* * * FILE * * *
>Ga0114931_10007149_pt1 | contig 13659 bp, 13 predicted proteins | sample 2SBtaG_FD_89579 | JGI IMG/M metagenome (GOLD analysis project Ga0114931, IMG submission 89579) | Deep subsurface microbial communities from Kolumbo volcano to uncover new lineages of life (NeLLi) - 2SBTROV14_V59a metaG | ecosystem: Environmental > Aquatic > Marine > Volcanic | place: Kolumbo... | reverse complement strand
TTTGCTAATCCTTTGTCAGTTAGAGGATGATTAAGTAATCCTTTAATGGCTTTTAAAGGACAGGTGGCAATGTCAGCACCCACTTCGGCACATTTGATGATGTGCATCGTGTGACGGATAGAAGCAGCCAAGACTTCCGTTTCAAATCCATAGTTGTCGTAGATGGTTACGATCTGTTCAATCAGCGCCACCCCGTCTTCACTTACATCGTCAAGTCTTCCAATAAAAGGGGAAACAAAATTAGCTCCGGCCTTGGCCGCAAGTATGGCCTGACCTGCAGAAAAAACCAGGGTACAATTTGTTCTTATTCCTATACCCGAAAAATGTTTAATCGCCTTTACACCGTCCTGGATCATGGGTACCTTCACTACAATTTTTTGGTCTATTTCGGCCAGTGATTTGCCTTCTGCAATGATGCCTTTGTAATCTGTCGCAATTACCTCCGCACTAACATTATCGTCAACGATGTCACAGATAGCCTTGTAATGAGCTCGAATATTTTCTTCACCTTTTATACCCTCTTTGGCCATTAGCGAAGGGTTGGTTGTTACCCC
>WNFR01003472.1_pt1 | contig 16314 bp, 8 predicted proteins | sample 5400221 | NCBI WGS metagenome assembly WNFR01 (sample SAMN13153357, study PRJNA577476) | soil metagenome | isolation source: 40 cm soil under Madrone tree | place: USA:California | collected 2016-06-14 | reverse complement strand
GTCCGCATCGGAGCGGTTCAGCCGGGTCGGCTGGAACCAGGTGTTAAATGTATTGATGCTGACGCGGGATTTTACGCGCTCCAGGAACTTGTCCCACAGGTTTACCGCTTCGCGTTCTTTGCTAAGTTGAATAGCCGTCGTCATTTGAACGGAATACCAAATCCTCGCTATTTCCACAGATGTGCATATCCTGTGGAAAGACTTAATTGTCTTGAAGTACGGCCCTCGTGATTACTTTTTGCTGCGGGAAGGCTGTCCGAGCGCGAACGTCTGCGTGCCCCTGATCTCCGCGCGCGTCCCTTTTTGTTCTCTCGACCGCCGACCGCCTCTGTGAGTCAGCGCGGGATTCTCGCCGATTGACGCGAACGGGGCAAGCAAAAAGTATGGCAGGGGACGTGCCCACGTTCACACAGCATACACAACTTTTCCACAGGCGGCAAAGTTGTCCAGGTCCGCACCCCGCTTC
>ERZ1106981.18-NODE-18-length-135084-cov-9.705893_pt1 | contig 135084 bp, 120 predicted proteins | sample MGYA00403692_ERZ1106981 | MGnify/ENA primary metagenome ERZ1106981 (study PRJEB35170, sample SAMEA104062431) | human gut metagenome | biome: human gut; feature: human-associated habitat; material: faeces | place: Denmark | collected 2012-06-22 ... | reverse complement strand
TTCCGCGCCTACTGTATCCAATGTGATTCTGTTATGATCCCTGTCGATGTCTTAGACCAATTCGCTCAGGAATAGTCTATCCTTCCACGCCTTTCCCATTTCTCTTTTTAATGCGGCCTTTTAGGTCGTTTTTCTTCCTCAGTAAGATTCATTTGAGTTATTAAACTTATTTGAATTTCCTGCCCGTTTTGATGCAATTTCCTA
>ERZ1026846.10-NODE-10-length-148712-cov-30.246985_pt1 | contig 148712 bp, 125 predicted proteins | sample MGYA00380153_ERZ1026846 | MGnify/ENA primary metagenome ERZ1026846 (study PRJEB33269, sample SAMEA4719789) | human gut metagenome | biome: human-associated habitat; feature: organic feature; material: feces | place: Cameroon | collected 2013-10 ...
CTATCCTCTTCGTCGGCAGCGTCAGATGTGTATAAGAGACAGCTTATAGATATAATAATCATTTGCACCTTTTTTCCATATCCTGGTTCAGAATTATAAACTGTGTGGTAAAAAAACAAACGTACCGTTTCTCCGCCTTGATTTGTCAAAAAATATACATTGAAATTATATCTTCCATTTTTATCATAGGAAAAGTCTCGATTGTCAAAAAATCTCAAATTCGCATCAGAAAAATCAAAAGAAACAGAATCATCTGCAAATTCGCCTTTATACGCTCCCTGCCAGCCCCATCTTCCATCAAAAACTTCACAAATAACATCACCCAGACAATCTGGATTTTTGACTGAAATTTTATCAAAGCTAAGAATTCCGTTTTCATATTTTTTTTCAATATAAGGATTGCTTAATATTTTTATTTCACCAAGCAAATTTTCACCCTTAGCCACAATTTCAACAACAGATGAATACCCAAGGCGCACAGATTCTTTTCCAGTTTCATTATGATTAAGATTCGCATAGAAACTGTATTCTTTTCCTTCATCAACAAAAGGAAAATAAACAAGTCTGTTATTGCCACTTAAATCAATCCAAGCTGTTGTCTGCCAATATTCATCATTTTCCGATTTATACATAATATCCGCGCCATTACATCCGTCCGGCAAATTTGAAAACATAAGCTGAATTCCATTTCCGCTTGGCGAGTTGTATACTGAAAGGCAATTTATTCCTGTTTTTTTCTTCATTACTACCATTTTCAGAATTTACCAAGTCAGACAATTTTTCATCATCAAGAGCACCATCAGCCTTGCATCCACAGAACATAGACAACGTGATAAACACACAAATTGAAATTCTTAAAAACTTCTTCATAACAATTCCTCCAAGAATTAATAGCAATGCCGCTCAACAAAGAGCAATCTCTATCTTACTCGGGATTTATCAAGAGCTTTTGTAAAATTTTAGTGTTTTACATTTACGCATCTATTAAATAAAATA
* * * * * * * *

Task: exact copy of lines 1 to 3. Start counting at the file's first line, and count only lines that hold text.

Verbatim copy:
>Ga0114931_10007149_pt1 | contig 13659 bp, 13 predicted proteins | sample 2SBtaG_FD_89579 | JGI IMG/M metagenome (GOLD analysis project Ga0114931, IMG submission 89579) | Deep subsurface microbial communities from Kolumbo volcano to uncover new lineages of life (NeLLi) - 2SBTROV14_V59a metaG | ecosystem: Environmental > Aquatic > Marine > Volcanic | place: Kolumbo... | reverse complement strand
TTTGCTAATCCTTTGTCAGTTAGAGGATGATTAAGTAATCCTTTAATGGCTTTTAAAGGACAGGTGGCAATGTCAGCACCCACTTCGGCACATTTGATGATGTGCATCGTGTGACGGATAGAAGCAGCCAAGACTTCCGTTTCAAATCCATAGTTGTCGTAGATGGTTACGATCTGTTCAATCAGCGCCACCCCGTCTTCACTTACATCGTCAAGTCTTCCAATAAAAGGGGAAACAAAATTAGCTCCGGCCTTGGCCGCAAGTATGGCCTGACCTGCAGAAAAAACCAGGGTACAATTTGTTCTTATTCCTATACCCGAAAAATGTTTAATCGCCTTTACACCGTCCTGGATCATGGGTACCTTCACTACAATTTTTTGGTCTATTTCGGCCAGTGATTTGCCTTCTGCAATGATGCCTTTGTAATCTGTCGCAATTACCTCCGCACTAACATTATCGTCAACGATGTCACAGATAGCCTTGTAATGAGCTCGAATATTTTCTTCACCTTTTATACCCTCTTTGGCCATTAGCGAAGGGTTGGTTGTTACCCC
>WNFR01003472.1_pt1 | contig 16314 bp, 8 predicted proteins | sample 5400221 | NCBI WGS metagenome assembly WNFR01 (sample SAMN13153357, study PRJNA577476) | soil metagenome | isolation source: 40 cm soil under Madrone tree | place: USA:California | collected 2016-06-14 | reverse complement strand